the onset of our project, there has always been a steady stream of adult
and teen-age volunteers to help us in every area of the project, from
unloading trucks of donated bikes to teaching kids how to make flyers.
There are two built-in "draws" that will attract volunteers
to your project. Number one is the kids themselves. People who want to
contribute time to their community often see children as society's top
priority. They're not wrong about that. Every hour spent working with a
child is an investment in the future, especially in the inner city,
where kids arc starved for guidance.
The other draw is, of course, bikes. Some of your volunteers will be
individuals who love bikes and know a lot about them. Most, however,
will be people who love bikes and want to know more about them. The
beauty of it is that they can all get what they want.
If you're lucky enough to get skilled volunteers, you know what to do
with them: give them bikes to fix; or have them work one-on-one with the
kids who are doing the fixing. At RAB, the approach with novices is
almost as simple: they are invited to "adopt" a class. That
means the volunteer is asked to come in and sit in on a regularly
scheduled class each week. They watch the demonstrations along with the
kids and learn at the same time (the material is new to everyone, so you
don't have to make any adjustments in the lecture). In the hands-on
portion of the class, the adult volunteer is assigned to work with a
youth team. Since adults are more attentive than kids (well, usually),
they'll have absorbed more of the lecture/demo than the kids. Grown-ups
are stronger, too, and can more easily handle stubborn nuts or bolts.
Even the most hesitant of adults can be helpful to a child. We found
that no kid ever turned down an adult's help or complained about it
afterward. RAB's classes can be quite large and often have four or five
teams of kids working on the stands. There is always room for another
pair of adult hands.
Volunteers can move up the ladder. One of our Washington Heights
neighbors, Luis Rodriguez, is a former bike shop mechanic who worked for
a long time as a bike messenger. When I.S. 218 first started up, he
showed up in the first month and was impressed by our shop. From then
on, no matter how hard his day on "the road" had been, he
always made a point of stopping by. Before long, he was supervising our
Saturday Earn-A-Bike sessions. By the Summer of 1995, Luis was earning a
part-time salary as the main instructor at RAB. Luis's mechanical skills
and ability to speak Spanish (he is Puerto Rican) made him a perfect
choice for the job.
When it comes to volunteers there's no such thing as too much
appreciation. Staff members must always remember that "vols"
are not being paid for their work. They are there only because they want
to be, and can leave at any time. Volunteers should be warmly greeted
when they arrive and profusely thanked when they leave. If you can
afford it, provide them with food and drink and even throw an occasional
Kids aren't really staff, but sometimes they're treated that way.
Like employees, RAB kids are given tasks that need to be completed in
certain time-frames. Their work needs to be checked and they have to
clean their areas and put their tools away. In our Earn-A-Bike program,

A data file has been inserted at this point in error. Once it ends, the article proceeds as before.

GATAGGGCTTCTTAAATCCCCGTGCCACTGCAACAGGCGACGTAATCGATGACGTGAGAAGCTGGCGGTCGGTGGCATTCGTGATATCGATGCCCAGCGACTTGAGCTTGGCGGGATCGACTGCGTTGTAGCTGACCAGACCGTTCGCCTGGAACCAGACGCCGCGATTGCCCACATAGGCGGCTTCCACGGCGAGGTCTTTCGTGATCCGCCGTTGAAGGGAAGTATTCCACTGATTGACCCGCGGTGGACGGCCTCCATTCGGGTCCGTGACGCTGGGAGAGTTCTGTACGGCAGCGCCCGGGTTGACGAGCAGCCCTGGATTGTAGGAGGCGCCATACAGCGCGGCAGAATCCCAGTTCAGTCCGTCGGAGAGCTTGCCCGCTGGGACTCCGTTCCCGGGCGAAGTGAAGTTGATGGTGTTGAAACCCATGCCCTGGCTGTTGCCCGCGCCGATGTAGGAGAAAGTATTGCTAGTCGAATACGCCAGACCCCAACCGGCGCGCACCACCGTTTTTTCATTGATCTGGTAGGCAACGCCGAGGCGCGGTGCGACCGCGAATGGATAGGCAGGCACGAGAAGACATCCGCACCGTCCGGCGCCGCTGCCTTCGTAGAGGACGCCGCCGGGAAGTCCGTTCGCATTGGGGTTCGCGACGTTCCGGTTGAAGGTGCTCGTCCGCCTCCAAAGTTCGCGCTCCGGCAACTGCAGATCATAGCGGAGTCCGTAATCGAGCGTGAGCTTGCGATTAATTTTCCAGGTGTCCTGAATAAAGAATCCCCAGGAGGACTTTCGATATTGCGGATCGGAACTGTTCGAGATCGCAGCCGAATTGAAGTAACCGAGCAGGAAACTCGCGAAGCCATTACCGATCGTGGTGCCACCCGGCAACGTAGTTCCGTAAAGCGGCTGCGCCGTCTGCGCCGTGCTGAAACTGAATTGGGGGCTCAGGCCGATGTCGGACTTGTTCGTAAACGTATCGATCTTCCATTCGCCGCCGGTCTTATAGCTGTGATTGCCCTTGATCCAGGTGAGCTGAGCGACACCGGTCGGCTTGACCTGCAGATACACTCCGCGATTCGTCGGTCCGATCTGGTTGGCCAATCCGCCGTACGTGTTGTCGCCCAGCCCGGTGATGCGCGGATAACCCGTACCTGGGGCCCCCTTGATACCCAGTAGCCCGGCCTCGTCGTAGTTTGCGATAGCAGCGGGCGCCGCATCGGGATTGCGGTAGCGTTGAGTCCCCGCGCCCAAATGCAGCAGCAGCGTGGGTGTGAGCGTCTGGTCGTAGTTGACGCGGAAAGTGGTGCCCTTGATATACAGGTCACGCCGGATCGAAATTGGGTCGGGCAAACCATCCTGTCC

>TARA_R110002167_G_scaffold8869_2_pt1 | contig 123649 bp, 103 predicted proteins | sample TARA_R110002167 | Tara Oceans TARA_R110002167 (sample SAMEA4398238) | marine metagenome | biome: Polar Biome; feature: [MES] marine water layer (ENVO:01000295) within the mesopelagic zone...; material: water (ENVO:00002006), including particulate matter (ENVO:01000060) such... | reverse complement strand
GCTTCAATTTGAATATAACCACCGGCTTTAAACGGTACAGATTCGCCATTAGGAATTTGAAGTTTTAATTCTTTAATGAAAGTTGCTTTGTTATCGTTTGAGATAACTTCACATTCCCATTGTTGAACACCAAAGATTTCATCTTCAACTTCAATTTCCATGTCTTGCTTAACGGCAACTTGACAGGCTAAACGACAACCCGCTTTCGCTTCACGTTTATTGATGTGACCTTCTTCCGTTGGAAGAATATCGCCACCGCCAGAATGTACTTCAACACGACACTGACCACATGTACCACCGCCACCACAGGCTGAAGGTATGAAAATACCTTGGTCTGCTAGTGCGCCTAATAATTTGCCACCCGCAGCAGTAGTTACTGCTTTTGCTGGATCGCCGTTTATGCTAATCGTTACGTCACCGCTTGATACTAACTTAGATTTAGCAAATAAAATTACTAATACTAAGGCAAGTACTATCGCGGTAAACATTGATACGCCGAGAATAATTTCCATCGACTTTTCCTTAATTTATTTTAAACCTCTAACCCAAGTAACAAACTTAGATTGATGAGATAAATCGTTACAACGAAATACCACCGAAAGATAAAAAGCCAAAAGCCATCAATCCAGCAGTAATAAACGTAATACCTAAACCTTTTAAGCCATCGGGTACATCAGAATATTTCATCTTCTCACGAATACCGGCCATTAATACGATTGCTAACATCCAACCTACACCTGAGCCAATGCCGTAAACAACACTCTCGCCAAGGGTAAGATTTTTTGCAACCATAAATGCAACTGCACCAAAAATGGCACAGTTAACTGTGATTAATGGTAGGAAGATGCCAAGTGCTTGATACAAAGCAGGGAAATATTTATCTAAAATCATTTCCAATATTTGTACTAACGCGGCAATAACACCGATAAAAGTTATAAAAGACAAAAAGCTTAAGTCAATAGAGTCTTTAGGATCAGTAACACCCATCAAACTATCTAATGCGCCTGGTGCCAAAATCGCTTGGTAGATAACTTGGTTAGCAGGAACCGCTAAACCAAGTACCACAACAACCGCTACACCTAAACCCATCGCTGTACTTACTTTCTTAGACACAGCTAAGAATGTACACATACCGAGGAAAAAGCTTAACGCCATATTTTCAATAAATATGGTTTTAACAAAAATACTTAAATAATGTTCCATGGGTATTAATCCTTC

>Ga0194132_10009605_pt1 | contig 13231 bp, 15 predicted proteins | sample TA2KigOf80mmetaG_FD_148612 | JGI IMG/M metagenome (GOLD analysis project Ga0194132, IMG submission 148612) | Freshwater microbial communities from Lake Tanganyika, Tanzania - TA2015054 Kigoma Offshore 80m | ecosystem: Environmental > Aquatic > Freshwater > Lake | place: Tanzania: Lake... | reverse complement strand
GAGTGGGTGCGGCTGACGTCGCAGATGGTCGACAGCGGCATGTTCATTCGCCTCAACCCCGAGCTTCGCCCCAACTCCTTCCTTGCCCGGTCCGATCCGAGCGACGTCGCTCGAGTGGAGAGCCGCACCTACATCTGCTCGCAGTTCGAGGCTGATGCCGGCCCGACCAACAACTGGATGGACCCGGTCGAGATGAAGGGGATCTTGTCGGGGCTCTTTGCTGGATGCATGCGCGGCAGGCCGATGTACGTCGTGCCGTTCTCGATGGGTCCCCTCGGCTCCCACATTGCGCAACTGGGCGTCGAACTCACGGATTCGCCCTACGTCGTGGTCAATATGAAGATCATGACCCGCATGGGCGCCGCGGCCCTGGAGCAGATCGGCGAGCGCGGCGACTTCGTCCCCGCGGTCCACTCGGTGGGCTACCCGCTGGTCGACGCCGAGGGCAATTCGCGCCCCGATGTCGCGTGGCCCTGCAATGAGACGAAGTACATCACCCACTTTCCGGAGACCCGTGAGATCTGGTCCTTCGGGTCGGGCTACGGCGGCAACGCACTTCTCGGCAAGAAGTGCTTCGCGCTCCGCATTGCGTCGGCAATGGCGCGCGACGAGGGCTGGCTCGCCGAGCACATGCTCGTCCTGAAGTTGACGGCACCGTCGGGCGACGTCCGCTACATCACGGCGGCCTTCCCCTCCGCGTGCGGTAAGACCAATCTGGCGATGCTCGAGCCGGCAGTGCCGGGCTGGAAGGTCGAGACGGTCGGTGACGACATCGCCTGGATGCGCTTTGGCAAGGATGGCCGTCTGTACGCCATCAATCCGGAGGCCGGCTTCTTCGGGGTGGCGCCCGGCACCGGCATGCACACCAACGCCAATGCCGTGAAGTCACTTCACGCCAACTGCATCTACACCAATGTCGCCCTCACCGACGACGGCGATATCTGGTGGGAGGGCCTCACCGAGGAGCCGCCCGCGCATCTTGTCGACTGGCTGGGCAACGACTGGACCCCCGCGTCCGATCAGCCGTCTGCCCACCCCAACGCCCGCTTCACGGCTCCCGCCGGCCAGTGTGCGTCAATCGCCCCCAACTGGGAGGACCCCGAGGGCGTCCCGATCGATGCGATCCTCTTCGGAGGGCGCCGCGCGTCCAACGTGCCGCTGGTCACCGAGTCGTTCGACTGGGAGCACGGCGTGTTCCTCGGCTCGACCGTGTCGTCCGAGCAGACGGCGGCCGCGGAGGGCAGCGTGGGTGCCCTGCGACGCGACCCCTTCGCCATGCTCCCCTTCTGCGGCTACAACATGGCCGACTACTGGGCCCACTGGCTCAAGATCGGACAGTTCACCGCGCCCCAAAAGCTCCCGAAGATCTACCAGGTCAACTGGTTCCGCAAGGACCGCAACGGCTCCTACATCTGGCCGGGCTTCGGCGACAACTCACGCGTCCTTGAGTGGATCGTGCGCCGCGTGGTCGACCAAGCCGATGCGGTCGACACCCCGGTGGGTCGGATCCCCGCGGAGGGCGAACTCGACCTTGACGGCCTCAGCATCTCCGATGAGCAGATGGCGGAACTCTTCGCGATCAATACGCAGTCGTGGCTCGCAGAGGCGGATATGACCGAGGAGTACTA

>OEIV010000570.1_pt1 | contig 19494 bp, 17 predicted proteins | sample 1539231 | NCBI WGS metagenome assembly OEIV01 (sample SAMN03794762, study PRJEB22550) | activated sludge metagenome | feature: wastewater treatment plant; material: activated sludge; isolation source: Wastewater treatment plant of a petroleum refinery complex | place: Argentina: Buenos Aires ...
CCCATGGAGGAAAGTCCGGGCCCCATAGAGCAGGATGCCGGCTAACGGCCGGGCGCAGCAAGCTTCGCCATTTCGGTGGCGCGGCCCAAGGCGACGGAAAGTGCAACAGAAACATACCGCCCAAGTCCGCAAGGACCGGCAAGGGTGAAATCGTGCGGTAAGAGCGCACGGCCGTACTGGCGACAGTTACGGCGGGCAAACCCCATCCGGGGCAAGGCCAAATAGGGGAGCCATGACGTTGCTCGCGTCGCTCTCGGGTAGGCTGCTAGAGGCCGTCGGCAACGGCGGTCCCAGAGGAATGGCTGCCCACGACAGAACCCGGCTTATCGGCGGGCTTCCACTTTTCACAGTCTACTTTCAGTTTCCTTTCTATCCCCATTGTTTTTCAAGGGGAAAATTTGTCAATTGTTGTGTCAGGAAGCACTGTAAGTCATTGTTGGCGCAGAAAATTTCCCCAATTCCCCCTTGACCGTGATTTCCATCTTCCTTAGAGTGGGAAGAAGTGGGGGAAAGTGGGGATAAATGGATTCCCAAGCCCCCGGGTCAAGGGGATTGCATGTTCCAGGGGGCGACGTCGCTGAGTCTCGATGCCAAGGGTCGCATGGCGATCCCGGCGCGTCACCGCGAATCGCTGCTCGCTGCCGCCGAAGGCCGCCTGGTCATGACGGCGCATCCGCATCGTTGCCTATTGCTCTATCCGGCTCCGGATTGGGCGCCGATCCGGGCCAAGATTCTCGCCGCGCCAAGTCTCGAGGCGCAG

they even collect a kind of "salary," namely, hours toward
their own bike.
Everyone knows that the boss who wants to keep his or her employees
happy should occasionally praise their work. So it goes with kids as
well. There will also be times when you have to let them know their work
is substandard. It will also fall upon you to tell them when their
behavior is inappropriate for the workplace.
From time to time, you will have to settle disputes between your
"workers." The most frequent conflicts between kids at RAB
arise when the bikes assigned range widely in style and quality. It's a
safe bet that your students will prefer to work on the 1993 chrome GT
Freestyle over the 1968 Raleigh 3-speed. When arguments develop at RAB,
they are dealt with rapidly. The rules are cited ("You must work on
the bike that is assigned to you") and if a team is still
disgruntled, they are told that "You learn a lot more if you can
fix a bike in really bad condition." It's no lie, either.
Don't make the mistake of underestimating kids. On occasion, they
have astounded us. In the end, though, you will sometimes have to remind
yourself that they are not employees. You can ask for their
concentration, but you can't really expect true efficiency. If a team
leaves behind a disassembled bottom bracket for you to complete, you
should only ask two questions of yourself: "Did they give it their
best effort?" and "Do they know more than when they came
in?" If both answers are yes, then your class or work session was a
Integrating volunteers through the "Adopt a Class"
technique is very effective, but your project may be different from
ours. Having tightly structured classes may not be a part of your
agenda. If so, it may be necessary to develop a customized training
program for your staff, kids, and/or volunteers. For example, you
might have a seminar every Saturday afternoon called "The
Mechanic's Hour," where an experienced staffer imparts some tricks
of the trade to the junior members.
Then again, maybe you're determined to develop your charges into the
best mechanics possible. You may find that a complete A to Z training
program, complete with certification, is what you want.
No matter what the goals of your project are, there will always be an
educational component to it. Training empowers people by teaching skills
they have not yet acquired and by delegating responsibility to them that
they would previously not have been qualified for. Those who have been
trained, whether children or adults, are better equipped to participate
in the project at increasingly advanced levels of activity, and some may
actually go on to get a job that utilizes these skills.
Training also builds group morale. People who go through a
"special course" will be more likely to view the project as
their own and help to plan or facilitate project activities. Several
existing projects develop leadership by training youth in advanced
riding and mechanics courses so that as they get older and more skilled,
they can instruct other kids, giving them an elevated status for their
efforts and sometimes even a financial stipend.